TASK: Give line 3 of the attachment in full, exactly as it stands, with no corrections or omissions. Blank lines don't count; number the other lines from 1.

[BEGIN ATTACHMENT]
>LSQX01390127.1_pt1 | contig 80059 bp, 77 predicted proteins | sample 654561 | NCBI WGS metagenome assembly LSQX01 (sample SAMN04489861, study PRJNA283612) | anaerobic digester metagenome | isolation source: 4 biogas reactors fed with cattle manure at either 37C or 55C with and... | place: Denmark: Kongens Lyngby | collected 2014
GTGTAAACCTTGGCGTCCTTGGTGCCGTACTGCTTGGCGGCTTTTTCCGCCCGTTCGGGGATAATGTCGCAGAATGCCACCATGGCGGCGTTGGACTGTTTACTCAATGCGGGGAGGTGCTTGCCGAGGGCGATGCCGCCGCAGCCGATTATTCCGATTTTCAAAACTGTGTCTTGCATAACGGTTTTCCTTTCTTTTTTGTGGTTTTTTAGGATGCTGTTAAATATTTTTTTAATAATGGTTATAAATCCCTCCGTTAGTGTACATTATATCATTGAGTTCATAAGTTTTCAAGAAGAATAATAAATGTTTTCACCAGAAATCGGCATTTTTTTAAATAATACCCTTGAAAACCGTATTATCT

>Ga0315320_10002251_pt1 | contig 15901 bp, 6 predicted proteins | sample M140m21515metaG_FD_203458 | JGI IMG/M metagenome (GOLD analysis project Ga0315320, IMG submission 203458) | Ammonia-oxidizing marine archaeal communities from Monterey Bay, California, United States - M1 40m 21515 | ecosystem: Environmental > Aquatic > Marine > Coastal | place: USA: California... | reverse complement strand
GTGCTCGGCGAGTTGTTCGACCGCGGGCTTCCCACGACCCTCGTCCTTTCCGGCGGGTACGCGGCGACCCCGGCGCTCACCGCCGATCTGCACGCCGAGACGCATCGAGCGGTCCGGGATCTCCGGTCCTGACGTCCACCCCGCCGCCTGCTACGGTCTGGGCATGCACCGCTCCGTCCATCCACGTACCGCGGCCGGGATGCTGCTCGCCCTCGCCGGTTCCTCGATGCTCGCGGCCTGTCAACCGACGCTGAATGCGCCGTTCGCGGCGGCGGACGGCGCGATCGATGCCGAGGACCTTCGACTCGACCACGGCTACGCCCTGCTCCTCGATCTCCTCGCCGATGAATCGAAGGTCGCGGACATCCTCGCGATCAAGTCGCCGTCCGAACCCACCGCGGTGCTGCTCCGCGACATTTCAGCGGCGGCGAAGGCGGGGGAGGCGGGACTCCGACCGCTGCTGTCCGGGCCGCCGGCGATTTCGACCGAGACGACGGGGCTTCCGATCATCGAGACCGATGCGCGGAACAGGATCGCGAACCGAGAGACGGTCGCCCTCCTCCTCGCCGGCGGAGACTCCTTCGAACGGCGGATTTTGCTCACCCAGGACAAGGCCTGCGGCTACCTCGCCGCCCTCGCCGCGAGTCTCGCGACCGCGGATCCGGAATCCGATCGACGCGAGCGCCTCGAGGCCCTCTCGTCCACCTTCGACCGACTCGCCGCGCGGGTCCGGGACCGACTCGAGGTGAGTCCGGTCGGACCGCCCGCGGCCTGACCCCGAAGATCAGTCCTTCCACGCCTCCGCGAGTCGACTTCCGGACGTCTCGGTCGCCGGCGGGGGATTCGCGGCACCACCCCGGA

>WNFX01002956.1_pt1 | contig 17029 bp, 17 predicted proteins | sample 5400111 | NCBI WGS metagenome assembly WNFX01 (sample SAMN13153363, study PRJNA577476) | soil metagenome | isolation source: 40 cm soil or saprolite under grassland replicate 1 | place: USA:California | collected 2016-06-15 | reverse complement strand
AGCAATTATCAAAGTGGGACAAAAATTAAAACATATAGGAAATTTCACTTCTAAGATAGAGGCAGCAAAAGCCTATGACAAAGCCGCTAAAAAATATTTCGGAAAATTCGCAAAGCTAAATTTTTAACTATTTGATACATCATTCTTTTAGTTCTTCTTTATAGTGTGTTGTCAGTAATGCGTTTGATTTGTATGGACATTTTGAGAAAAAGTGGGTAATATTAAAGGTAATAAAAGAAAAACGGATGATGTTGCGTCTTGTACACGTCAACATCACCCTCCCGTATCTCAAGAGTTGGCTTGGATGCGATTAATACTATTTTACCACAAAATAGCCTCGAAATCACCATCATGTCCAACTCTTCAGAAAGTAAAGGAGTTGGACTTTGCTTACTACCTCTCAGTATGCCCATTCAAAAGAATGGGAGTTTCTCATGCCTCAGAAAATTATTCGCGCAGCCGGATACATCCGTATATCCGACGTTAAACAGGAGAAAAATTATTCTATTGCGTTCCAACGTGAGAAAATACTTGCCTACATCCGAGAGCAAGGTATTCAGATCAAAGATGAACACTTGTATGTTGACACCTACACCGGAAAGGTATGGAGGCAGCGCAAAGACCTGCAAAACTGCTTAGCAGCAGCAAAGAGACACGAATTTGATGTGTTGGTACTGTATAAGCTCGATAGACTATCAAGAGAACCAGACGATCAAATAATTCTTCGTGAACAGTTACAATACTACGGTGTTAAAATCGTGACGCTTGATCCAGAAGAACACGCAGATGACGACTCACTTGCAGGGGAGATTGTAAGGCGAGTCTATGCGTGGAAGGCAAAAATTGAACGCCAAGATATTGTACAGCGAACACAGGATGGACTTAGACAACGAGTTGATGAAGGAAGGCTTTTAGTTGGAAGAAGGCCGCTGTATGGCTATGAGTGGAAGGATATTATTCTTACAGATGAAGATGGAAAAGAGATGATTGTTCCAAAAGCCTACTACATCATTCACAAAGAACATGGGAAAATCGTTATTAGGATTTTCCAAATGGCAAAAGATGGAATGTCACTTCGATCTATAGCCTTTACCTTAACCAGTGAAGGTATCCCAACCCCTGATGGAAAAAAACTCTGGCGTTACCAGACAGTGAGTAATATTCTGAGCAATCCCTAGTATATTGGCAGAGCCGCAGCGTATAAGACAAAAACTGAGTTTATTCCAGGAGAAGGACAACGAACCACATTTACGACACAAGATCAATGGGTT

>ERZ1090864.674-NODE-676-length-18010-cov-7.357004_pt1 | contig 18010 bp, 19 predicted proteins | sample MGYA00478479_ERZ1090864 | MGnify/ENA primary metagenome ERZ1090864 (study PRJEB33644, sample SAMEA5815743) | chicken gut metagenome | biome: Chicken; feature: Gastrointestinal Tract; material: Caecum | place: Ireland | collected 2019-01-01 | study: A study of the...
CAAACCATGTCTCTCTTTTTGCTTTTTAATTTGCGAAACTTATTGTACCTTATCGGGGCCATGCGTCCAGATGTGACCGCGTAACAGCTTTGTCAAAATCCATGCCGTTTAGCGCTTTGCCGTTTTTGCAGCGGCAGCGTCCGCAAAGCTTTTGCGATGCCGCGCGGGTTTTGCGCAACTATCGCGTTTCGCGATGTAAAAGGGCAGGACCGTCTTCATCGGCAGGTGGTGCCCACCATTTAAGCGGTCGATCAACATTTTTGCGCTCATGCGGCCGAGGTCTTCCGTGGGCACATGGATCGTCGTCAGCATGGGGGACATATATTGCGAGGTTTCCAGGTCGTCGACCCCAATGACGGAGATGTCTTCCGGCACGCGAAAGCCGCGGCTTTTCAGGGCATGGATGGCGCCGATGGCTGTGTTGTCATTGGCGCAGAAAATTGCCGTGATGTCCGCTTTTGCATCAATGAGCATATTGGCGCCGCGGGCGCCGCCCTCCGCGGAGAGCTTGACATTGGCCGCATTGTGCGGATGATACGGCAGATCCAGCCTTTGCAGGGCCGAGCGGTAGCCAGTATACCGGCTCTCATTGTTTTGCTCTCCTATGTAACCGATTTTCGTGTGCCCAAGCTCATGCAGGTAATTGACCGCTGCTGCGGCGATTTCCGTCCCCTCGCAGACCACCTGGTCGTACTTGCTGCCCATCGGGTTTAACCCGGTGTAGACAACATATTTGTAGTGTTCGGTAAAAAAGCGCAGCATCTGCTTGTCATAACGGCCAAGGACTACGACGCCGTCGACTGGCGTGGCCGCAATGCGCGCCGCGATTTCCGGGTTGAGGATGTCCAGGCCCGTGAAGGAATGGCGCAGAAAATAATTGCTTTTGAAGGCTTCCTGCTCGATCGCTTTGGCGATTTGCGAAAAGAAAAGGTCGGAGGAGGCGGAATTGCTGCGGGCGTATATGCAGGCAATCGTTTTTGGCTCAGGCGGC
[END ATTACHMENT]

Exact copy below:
>Ga0315320_10002251_pt1 | contig 15901 bp, 6 predicted proteins | sample M140m21515metaG_FD_203458 | JGI IMG/M metagenome (GOLD analysis project Ga0315320, IMG submission 203458) | Ammonia-oxidizing marine archaeal communities from Monterey Bay, California, United States - M1 40m 21515 | ecosystem: Environmental > Aquatic > Marine > Coastal | place: USA: California... | reverse complement strand